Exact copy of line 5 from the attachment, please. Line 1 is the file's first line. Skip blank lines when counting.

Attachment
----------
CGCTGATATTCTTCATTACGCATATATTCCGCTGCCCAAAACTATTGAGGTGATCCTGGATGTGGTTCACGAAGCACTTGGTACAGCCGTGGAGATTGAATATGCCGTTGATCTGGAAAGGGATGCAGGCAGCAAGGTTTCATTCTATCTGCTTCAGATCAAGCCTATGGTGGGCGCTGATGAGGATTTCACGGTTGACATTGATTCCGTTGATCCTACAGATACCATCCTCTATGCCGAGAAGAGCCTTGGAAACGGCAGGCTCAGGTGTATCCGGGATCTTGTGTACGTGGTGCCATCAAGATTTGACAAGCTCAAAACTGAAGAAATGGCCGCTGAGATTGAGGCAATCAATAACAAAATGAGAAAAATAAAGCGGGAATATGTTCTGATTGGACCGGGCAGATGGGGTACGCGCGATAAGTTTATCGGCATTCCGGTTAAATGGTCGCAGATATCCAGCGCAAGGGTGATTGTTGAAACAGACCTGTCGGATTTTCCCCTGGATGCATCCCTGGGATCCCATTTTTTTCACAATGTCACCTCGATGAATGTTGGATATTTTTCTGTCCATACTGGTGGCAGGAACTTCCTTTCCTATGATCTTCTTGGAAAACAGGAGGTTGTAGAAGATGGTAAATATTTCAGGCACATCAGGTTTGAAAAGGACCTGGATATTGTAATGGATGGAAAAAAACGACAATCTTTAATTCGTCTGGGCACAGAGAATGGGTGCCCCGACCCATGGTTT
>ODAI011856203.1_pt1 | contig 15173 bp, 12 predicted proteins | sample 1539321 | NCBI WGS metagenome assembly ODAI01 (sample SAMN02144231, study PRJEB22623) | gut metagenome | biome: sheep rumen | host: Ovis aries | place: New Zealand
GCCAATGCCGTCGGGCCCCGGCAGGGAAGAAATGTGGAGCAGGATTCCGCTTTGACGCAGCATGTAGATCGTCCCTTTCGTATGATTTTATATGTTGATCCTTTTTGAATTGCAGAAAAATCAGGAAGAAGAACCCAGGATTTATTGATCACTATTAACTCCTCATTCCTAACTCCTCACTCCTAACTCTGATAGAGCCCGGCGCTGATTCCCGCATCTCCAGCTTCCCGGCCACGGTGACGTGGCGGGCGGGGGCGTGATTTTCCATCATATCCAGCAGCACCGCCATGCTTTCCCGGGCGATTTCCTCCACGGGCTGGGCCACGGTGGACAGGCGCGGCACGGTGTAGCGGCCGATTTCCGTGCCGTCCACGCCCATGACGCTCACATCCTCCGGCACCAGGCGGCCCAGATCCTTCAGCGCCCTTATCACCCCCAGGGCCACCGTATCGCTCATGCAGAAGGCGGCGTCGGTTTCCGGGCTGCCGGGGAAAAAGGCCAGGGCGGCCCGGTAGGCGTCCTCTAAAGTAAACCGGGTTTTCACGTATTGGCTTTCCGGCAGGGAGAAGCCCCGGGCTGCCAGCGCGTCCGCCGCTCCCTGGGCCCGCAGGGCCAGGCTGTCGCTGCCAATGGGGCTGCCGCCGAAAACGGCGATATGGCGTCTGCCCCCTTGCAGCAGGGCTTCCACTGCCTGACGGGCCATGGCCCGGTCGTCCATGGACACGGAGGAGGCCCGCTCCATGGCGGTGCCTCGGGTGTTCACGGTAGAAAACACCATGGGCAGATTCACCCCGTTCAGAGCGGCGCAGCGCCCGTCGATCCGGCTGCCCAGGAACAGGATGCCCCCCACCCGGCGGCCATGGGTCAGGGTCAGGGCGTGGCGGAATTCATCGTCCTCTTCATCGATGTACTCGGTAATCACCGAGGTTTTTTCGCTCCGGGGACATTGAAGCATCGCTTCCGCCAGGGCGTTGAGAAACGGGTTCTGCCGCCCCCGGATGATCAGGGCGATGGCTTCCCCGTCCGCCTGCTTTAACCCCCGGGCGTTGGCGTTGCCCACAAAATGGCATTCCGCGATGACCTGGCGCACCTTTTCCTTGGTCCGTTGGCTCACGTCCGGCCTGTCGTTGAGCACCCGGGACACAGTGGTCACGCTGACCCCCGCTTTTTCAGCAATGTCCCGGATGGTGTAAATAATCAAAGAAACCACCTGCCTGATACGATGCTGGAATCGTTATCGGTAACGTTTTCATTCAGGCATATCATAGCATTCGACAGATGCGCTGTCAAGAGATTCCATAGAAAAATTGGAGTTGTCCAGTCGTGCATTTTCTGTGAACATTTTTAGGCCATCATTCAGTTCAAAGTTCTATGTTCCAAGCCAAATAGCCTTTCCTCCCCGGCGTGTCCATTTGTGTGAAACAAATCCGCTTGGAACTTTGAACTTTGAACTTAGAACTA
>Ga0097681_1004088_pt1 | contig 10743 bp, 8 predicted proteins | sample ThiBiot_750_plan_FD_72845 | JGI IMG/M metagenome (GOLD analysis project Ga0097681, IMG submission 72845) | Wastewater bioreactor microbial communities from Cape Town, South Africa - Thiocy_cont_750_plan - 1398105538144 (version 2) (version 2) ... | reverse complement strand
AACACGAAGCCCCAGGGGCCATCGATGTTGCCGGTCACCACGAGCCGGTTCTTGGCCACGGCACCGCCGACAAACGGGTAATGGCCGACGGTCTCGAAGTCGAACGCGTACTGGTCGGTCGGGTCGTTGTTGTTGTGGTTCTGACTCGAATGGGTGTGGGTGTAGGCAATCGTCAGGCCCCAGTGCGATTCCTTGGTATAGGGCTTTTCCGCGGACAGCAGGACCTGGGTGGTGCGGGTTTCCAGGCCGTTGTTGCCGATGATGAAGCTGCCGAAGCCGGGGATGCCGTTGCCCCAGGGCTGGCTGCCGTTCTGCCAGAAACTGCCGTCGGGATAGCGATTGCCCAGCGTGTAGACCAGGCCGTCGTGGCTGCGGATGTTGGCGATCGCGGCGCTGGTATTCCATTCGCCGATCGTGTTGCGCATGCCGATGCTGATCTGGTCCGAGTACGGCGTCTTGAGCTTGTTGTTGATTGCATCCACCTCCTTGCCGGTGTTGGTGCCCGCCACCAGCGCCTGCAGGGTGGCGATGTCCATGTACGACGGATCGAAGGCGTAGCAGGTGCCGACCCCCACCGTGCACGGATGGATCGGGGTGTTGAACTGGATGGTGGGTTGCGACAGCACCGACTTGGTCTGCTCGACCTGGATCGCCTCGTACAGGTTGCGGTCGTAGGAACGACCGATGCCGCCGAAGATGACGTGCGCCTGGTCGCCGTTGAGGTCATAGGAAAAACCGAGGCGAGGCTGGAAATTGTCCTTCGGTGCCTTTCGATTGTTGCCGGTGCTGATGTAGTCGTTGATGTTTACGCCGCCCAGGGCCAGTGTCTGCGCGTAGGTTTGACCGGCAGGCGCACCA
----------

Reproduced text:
AACACGAAGCCCCAGGGGCCATCGATGTTGCCGGTCACCACGAGCCGGTTCTTGGCCACGGCACCGCCGACAAACGGGTAATGGCCGACGGTCTCGAAGTCGAACGCGTACTGGTCGGTCGGGTCGTTGTTGTTGTGGTTCTGACTCGAATGGGTGTGGGTGTAGGCAATCGTCAGGCCCCAGTGCGATTCCTTGGTATAGGGCTTTTCCGCGGACAGCAGGACCTGGGTGGTGCGGGTTTCCAGGCCGTTGTTGCCGATGATGAAGCTGCCGAAGCCGGGGATGCCGTTGCCCCAGGGCTGGCTGCCGTTCTGCCAGAAACTGCCGTCGGGATAGCGATTGCCCAGCGTGTAGACCAGGCCGTCGTGGCTGCGGATGTTGGCGATCGCGGCGCTGGTATTCCATTCGCCGATCGTGTTGCGCATGCCGATGCTGATCTGGTCCGAGTACGGCGTCTTGAGCTTGTTGTTGATTGCATCCACCTCCTTGCCGGTGTTGGTGCCCGCCACCAGCGCCTGCAGGGTGGCGATGTCCATGTACGACGGATCGAAGGCGTAGCAGGTGCCGACCCCCACCGTGCACGGATGGATCGGGGTGTTGAACTGGATGGTGGGTTGCGACAGCACCGACTTGGTCTGCTCGACCTGGATCGCCTCGTACAGGTTGCGGTCGTAGGAACGACCGATGCCGCCGAAGATGACGTGCGCCTGGTCGCCGTTGAGGTCATAGGAAAAACCGAGGCGAGGCTGGAAATTGTCCTTCGGTGCCTTTCGATTGTTGCCGGTGCTGATGTAGTCGTTGATGTTTACGCCGCCCAGGGCCAGTGTCTGCGCGTAGGTTTGACCGGCAGGCGCACCA